This course addresses the growing complexity between biotechnology policy and international law in world affairs. We examine several contemporary global controversies surrounding the recent advancements in biotechnology to demonstrate how this area of science impacts food security, public health, economic development, and weapons proliferation. These various dimensions of biotechnology policy are analyzed through the lens of different bodies of international law, such as intellectual property, human rights, and arms control. Our primary objective questions whether biotechnology and international law will promote cooperation and peace or spur conflict and war in the 21st century. Dist: SOC or INT; Hurt.

82.6 Law, Rights, and Public Policy in Education (Identical to Government 83.08)

Not offered in the period from 10F through 12S

How distinct are law and policy? How do they overlap? We will contemplate these questions by investigating affirmative action in higher education and K-12 school funding. We will first broadly consider the nature of rights and the links between legal changes and policy outcomes. Then, we will study the legal questions and empirical realities for each issue. For example, our analysis of affirmative action will include everything from Supreme Court cases to economics journal articles. Dist: SOC; WCult: W. Glick.

82.7 Consumer Debt, Bankruptcy, and Economic Policy (Identical to Government 83.07)

Not offered in the period from 10F through 12S

This course examines the role that public policies around consumer debt and bankruptcy play in shaping the financial lives of Americans. While the accumulation of personal debt is often attributed to an individual’s own decisions, various policies and regulations influence the amount and character of the debt citizens accrue. In the course, we examine some of these policies and the constellation of political interests around them, with particular attention to the vast federal bankruptcy administration. Dist: SOC; WCult: W. Laws.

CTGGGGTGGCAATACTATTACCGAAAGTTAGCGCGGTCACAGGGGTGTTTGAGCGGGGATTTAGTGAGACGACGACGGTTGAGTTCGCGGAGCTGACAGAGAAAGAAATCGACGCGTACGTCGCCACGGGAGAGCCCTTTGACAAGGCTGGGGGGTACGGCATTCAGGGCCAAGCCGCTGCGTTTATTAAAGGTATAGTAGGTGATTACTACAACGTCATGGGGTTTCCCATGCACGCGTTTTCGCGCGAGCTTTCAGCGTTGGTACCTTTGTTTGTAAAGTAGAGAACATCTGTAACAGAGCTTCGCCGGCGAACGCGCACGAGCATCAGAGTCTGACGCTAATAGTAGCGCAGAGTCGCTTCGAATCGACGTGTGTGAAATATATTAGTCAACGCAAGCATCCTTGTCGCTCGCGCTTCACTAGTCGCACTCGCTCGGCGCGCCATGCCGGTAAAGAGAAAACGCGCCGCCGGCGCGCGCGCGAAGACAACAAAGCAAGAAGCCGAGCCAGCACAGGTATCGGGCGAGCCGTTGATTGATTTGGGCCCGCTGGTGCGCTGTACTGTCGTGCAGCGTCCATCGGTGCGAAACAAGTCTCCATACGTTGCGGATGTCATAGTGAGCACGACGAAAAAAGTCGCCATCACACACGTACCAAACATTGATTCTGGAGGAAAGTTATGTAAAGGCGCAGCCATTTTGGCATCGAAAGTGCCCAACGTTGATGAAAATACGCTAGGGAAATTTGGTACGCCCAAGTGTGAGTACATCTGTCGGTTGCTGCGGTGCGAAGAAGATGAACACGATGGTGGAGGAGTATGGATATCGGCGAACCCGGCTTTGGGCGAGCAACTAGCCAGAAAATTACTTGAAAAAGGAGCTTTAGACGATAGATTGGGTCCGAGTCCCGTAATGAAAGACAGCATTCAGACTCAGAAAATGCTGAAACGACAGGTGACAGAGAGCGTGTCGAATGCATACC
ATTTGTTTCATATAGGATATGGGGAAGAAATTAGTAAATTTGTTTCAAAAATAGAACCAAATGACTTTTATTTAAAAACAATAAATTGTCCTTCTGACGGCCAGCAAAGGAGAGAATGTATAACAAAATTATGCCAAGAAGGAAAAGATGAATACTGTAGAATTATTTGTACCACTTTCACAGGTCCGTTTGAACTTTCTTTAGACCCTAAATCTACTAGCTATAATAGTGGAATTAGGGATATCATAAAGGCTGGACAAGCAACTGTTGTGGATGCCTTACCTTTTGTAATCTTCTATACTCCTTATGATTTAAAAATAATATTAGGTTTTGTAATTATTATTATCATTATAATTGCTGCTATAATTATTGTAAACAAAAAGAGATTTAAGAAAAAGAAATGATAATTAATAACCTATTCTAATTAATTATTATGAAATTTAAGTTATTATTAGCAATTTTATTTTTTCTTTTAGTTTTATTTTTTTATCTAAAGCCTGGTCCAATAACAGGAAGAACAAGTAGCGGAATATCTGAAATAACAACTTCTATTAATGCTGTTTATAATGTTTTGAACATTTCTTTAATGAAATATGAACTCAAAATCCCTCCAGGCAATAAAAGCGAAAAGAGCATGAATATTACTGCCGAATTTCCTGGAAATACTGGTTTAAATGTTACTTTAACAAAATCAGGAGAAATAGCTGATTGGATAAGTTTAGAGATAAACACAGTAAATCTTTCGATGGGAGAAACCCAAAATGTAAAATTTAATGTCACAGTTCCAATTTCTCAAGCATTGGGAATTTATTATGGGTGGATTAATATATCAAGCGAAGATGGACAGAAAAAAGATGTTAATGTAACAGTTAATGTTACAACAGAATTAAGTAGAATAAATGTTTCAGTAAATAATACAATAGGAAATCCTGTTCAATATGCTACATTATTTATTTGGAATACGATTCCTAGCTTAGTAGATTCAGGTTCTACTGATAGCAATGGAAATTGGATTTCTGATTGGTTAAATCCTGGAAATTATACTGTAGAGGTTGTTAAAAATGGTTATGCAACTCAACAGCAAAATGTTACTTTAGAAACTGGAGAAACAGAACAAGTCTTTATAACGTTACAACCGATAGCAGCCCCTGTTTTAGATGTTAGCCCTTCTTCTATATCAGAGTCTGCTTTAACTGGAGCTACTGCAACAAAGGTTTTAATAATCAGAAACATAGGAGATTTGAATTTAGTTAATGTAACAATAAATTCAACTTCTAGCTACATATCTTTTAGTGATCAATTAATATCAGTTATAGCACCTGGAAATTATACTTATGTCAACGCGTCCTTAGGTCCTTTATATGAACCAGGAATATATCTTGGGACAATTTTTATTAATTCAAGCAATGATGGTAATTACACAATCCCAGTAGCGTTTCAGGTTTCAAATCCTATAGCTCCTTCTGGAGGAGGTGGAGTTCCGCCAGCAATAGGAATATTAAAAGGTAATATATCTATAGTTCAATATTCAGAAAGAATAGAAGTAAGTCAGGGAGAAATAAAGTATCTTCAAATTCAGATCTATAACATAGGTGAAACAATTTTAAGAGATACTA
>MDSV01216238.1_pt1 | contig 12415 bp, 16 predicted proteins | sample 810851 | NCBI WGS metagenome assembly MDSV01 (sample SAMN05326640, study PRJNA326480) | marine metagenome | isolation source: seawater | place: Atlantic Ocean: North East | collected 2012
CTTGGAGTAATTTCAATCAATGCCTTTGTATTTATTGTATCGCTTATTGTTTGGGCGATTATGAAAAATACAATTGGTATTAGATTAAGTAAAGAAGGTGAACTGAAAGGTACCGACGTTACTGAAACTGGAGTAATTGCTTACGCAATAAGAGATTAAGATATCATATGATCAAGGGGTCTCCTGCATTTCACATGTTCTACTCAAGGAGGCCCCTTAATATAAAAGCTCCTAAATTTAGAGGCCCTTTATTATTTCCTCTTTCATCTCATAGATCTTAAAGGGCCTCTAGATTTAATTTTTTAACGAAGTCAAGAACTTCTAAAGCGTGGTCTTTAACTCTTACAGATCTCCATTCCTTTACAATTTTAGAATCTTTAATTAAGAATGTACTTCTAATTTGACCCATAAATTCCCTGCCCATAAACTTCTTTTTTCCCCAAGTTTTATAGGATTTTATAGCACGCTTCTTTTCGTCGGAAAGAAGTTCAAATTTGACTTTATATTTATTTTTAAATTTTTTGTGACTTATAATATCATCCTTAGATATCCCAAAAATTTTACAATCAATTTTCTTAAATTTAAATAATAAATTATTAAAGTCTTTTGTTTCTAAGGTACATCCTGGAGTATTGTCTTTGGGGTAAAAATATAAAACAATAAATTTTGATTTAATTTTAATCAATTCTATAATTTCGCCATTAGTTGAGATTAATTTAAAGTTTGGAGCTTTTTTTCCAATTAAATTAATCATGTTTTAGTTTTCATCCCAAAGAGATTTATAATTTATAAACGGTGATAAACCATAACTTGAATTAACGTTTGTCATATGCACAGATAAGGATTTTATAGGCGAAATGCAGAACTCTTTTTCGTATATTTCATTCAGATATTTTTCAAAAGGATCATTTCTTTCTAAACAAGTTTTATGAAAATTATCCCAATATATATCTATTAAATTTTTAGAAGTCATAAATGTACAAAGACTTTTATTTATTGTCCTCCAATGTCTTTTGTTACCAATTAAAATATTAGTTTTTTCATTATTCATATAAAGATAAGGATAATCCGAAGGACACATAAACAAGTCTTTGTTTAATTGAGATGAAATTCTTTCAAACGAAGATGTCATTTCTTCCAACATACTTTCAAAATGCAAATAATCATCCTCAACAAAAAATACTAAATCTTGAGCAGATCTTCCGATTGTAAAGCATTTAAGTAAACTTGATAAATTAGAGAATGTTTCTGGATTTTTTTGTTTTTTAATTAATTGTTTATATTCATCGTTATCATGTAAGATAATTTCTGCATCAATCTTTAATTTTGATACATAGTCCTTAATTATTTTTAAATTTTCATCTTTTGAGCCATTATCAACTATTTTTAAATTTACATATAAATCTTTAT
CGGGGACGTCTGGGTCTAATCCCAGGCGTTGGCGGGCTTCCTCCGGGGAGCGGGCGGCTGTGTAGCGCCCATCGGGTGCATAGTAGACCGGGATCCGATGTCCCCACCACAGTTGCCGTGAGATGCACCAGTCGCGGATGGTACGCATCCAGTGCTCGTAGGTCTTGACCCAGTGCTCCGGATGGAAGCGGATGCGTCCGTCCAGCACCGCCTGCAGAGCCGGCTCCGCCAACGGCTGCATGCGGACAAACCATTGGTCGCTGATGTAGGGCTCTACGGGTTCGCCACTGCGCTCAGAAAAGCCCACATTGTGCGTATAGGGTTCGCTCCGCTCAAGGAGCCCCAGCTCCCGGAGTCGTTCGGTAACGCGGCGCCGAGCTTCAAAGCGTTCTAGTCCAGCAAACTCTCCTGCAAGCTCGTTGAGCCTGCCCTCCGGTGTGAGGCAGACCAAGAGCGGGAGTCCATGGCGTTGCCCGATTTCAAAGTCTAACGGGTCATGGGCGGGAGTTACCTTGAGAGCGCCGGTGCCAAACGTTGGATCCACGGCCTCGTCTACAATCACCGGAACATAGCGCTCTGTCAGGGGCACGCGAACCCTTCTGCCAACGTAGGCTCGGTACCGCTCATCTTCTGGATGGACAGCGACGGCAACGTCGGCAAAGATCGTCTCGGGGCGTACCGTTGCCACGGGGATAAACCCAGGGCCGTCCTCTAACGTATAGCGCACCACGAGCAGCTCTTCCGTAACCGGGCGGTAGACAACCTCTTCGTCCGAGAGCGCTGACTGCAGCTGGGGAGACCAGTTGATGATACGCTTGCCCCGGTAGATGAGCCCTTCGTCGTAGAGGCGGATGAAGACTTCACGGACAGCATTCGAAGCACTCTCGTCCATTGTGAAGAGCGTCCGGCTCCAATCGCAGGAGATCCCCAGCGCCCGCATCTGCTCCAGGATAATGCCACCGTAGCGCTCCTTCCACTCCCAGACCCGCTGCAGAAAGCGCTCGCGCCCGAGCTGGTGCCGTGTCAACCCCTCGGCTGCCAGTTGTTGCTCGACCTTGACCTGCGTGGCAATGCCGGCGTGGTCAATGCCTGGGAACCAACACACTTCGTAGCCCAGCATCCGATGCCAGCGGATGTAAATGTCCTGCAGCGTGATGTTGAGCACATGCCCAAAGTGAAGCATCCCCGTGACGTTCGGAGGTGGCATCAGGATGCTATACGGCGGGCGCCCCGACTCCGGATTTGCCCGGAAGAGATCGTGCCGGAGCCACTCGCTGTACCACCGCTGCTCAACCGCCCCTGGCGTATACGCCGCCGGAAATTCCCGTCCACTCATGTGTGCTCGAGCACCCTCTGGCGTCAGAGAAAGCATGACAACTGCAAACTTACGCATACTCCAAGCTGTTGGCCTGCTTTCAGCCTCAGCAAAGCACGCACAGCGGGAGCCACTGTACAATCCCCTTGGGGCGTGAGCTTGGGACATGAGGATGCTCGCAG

84.2 Health Policy Reform

11W, 12W: 10A

Students will analyze current American health-policy reform proposals, judging their substance and devising variations and replacements. The histories of modern issues will be reviewed and a health-policy problem list created, its entries distributed for analysis to individual students. Projects will proceed in parallel, with lessons learned shared at each meeting, while readings and discussions will explicate factors shaping policy and constraining innovation. A closing exercise will assess student proposals for complementarity and reconcilability. Prerequisites: Government 10 (or its equivalent) and at least one of the following: Public Policy 5, Public Policy 26, or Sociology 28. Dist: SOC; WCult: W. Meara.

84.4 Science and Technology Policy

Not offered in the period from 10F through 12S

The course will provide an analysis of science and technology policy in the United States. Institutionalized in what are known as “R&D budgets,” science and technology policies have become means of confronting the fundamental challenges to our quality of life (e.g., security, environment, health). Federal agencies are entrusted with translating scientific research into policy solutions that benefit society. This course examines that process of translation—the interplay of interests through the apparatus of government to produce “public policy.” Dist: SOC; WCult: W. O’Neal.

91. Independent Study in Public Policy

All terms: Arrange

This course offers an opportunity for a student enrolled in the Public Policy Minor to do advanced, independent work under the direction of a faculty member in the area of public policy. The topic under study may relate to prior coursework in the Public Policy Minor, an off-campus internship, or a co-curricular activity sponsored by the Rockefeller Center. All students enrolled in Public Policy 91 in a given term should expect to meet regularly together for classroom instruction and discussion with Rockefeller Center faculty and staff. To enroll, a student must prepare a brief proposal that describes the topic to be studied, its relationship to the student’s prior public policy courses or activities, and the student’s goals for undertaking the research. Prerequisites: Public Policy 5 and the Research Methods course prerequisite to the Public Policy Minor. Shaiko.